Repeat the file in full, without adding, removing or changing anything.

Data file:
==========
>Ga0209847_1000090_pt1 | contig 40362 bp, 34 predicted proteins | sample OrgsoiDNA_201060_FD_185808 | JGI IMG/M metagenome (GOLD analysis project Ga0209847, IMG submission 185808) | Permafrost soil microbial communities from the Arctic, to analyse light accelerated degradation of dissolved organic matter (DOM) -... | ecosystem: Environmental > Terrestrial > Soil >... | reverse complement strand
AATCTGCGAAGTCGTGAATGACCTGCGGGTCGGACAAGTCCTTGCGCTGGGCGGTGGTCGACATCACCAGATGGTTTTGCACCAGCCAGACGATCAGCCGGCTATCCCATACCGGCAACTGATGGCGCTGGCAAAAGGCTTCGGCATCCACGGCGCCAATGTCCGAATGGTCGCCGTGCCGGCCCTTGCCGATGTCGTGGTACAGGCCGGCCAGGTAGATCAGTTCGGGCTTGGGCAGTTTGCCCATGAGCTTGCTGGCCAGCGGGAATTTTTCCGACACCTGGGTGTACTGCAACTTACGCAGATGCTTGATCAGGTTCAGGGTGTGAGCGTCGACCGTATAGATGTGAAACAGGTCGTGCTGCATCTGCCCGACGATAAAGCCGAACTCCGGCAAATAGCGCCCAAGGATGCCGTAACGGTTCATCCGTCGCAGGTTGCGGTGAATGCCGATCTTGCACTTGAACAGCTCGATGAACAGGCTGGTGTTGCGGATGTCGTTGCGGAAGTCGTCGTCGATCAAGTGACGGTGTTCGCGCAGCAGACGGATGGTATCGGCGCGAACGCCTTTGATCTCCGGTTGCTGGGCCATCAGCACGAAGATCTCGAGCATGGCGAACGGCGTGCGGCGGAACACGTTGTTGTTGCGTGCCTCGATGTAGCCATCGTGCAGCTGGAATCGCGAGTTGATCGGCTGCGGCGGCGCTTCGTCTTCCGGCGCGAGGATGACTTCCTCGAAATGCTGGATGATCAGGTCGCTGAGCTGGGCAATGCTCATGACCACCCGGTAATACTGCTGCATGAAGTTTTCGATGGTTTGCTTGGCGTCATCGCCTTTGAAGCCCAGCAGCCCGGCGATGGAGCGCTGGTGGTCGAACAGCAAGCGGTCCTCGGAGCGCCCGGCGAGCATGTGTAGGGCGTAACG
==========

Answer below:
>Ga0209847_1000090_pt1 | contig 40362 bp, 34 predicted proteins | sample OrgsoiDNA_201060_FD_185808 | JGI IMG/M metagenome (GOLD analysis project Ga0209847, IMG submission 185808) | Permafrost soil microbial communities from the Arctic, to analyse light accelerated degradation of dissolved organic matter (DOM) -... | ecosystem: Environmental > Terrestrial > Soil >... | reverse complement strand
AATCTGCGAAGTCGTGAATGACCTGCGGGTCGGACAAGTCCTTGCGCTGGGCGGTGGTCGACATCACCAGATGGTTTTGCACCAGCCAGACGATCAGCCGGCTATCCCATACCGGCAACTGATGGCGCTGGCAAAAGGCTTCGGCATCCACGGCGCCAATGTCCGAATGGTCGCCGTGCCGGCCCTTGCCGATGTCGTGGTACAGGCCGGCCAGGTAGATCAGTTCGGGCTTGGGCAGTTTGCCCATGAGCTTGCTGGCCAGCGGGAATTTTTCCGACACCTGGGTGTACTGCAACTTACGCAGATGCTTGATCAGGTTCAGGGTGTGAGCGTCGACCGTATAGATGTGAAACAGGTCGTGCTGCATCTGCCCGACGATAAAGCCGAACTCCGGCAAATAGCGCCCAAGGATGCCGTAACGGTTCATCCGTCGCAGGTTGCGGTGAATGCCGATCTTGCACTTGAACAGCTCGATGAACAGGCTGGTGTTGCGGATGTCGTTGCGGAAGTCGTCGTCGATCAAGTGACGGTGTTCGCGCAGCAGACGGATGGTATCGGCGCGAACGCCTTTGATCTCCGGTTGCTGGGCCATCAGCACGAAGATCTCGAGCATGGCGAACGGCGTGCGGCGGAACACGTTGTTGTTGCGTGCCTCGATGTAGCCATCGTGCAGCTGGAATCGCGAGTTGATCGGCTGCGGCGGCGCTTCGTCTTCCGGCGCGAGGATGACTTCCTCGAAATGCTGGATGATCAGGTCGCTGAGCTGGGCAATGCTCATGACCACCCGGTAATACTGCTGCATGAAGTTTTCGATGGTTTGCTTGGCGTCATCGCCTTTGAAGCCCAGCAGCCCGGCGATGGAGCGCTGGTGGTCGAACAGCAAGCGGTCCTCGGAGCGCCCGGCGAGCATGTGTAGGGCGTAACG